So, why is evolution important in medicine? Sure, doctors need to understand things like microbial evolution and how it plays a role in infectious diseases, but what about human evolution? How can a knowledge of human evolution impact medicine?

Cultural evolution has rapidly and drastically altered the human environment, thus changing how the human species evolves. More importantly, our environments have changed so aggressively that our bodies cannot keep up. (Before I go on, I have to make something clear. I am not a proponent of the Paleo Diet; if you’d like to know why, check out this post.) This means our bodies are often best adapted to the environments of the past (though these vary drastically). This has given rise to what are sometimes referred to as “mismatch diseases.” The list is extensive, but includes maladies such as atherosclerosis, heart disease, type-2 diabetes, osteoporosis, cavities, asthma, certain cancers, flat feet, depression, fatty liver syndrome, plantar fasciitis, and irritable bowel syndrome, to name a few. Some of these may not be actual mismatch diseases, but many of them likely are. Furthermore, many of these illnesses feed off one another, creating a terrible feedback loop. 100 years ago you’d likely die from an infectious disease; today, most people in developed nations will die from heart disease, type-2 diabetes, or cancer.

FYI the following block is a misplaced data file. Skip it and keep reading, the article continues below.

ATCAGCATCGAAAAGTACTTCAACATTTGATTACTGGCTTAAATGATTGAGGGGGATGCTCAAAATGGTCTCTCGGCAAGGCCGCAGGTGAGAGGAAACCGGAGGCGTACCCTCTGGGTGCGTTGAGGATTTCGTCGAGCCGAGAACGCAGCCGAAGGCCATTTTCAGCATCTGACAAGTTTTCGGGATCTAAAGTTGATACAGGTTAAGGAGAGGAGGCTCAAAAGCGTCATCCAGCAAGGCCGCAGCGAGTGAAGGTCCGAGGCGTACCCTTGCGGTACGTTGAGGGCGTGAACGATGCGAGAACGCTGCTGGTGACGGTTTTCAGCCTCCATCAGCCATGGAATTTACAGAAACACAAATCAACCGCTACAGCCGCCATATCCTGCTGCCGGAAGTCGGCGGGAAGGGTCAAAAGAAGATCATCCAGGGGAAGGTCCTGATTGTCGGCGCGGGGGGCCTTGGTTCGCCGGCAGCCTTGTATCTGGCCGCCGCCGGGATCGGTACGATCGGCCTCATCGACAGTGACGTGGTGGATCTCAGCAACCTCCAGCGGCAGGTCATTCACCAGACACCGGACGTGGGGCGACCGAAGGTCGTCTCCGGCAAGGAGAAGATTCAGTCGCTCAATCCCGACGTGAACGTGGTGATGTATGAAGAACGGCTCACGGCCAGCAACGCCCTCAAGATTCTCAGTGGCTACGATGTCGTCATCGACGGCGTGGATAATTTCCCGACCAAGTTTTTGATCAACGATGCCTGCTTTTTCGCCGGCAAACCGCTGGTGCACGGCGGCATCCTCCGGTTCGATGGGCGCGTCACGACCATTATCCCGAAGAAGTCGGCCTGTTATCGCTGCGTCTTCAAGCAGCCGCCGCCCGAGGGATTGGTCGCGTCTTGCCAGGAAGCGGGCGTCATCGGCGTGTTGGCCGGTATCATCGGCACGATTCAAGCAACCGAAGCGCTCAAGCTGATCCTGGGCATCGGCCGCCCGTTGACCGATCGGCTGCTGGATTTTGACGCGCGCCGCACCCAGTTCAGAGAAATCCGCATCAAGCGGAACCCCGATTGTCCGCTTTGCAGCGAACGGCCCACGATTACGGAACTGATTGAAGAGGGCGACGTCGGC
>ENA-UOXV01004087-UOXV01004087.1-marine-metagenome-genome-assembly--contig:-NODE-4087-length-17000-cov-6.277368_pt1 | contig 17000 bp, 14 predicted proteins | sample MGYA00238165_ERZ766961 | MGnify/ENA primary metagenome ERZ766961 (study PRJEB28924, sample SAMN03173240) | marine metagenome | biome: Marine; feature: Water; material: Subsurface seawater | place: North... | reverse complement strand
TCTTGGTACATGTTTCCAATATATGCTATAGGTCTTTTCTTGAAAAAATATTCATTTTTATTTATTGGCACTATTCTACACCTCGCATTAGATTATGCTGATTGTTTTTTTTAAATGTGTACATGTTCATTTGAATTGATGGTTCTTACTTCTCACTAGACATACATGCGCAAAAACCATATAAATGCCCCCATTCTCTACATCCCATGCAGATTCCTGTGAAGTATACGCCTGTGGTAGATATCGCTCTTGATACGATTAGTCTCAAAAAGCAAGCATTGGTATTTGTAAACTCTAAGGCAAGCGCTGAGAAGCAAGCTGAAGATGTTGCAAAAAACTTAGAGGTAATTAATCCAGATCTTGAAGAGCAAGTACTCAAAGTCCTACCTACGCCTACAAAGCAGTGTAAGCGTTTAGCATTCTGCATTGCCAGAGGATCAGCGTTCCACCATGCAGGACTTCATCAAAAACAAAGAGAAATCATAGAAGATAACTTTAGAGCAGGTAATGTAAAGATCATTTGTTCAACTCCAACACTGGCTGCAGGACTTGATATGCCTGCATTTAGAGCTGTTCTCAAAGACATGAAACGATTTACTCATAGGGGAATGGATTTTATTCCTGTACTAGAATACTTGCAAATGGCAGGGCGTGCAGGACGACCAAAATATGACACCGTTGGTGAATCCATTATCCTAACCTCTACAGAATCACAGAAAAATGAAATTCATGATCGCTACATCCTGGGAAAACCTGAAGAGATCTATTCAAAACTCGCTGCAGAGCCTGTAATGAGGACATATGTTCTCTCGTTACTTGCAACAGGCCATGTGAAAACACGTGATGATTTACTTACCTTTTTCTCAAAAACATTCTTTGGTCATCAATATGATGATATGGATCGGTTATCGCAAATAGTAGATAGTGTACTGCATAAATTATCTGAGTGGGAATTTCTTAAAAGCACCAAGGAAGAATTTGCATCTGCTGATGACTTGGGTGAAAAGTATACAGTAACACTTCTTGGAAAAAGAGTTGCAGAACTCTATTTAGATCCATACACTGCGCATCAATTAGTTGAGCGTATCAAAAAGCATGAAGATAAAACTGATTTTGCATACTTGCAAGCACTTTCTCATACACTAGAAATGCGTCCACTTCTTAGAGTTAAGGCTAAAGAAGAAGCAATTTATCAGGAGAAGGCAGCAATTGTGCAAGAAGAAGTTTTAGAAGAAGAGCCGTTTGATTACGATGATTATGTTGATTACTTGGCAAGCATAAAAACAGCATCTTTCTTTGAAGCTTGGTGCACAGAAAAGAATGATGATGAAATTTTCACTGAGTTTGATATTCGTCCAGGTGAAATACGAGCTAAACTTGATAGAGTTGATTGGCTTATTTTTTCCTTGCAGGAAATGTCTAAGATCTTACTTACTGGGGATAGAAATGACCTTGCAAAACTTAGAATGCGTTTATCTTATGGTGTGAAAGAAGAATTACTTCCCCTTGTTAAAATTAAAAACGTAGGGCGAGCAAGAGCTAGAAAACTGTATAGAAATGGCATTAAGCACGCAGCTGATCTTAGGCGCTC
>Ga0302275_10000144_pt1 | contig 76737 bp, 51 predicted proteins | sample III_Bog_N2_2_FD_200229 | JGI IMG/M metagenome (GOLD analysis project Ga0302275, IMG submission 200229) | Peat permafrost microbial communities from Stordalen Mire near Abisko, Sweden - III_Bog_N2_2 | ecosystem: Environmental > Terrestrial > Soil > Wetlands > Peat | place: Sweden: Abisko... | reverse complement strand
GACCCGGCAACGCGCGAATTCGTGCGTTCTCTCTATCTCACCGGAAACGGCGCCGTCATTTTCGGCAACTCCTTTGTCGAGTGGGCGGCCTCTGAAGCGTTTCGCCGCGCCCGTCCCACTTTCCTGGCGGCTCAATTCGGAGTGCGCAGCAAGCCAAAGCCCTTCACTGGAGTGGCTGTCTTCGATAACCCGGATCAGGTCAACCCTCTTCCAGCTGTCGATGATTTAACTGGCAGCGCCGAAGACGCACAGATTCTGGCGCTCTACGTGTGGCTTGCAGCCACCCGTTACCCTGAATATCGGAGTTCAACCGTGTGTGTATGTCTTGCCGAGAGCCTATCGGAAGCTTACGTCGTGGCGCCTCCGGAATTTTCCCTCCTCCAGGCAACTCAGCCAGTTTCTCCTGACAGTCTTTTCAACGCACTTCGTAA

These diseases don’t have to be essential baggage of modernity. Anthropologists and (and some intrepid human evolutionary biologists) study modern day hunter-gatherer societies in order to glean information about the nature of our species pre-Neolithic Revolution. It’s important to note that these are not perfect models (cultural and biological evolution has still occurred in these hunter-gatherer societies), but are the best available. Interestingly, modern day hunter-gatherers don’t suffer from many of these mismatch diseases (This effect can’t be explained by longevity; hunter-gatherers regularly live into their late 60’s and 70’s. Though unusual to many of us, their lives aren’t as brutish as they are often portrayed). Diseases such as type-2 diabetes, hypertension, heart disease, osteoporosis, breast cancer and liver disease are rare among the societies. What’s more, myopia (near-sightedness), asthma, cavities, lower back pain, crowded teeth, collapsed arches, plantar fasciitis, and many other modern ailments are exceedingly rare. So what’s different? The easy answer is their diet, lifestyle, and environment. The difficult answer involves elucidating the physiological importance of certain social norms and biochemical processes of differing diets. Some very exciting work is beginning to arise in this field, dubbed “evolutionary medicine.”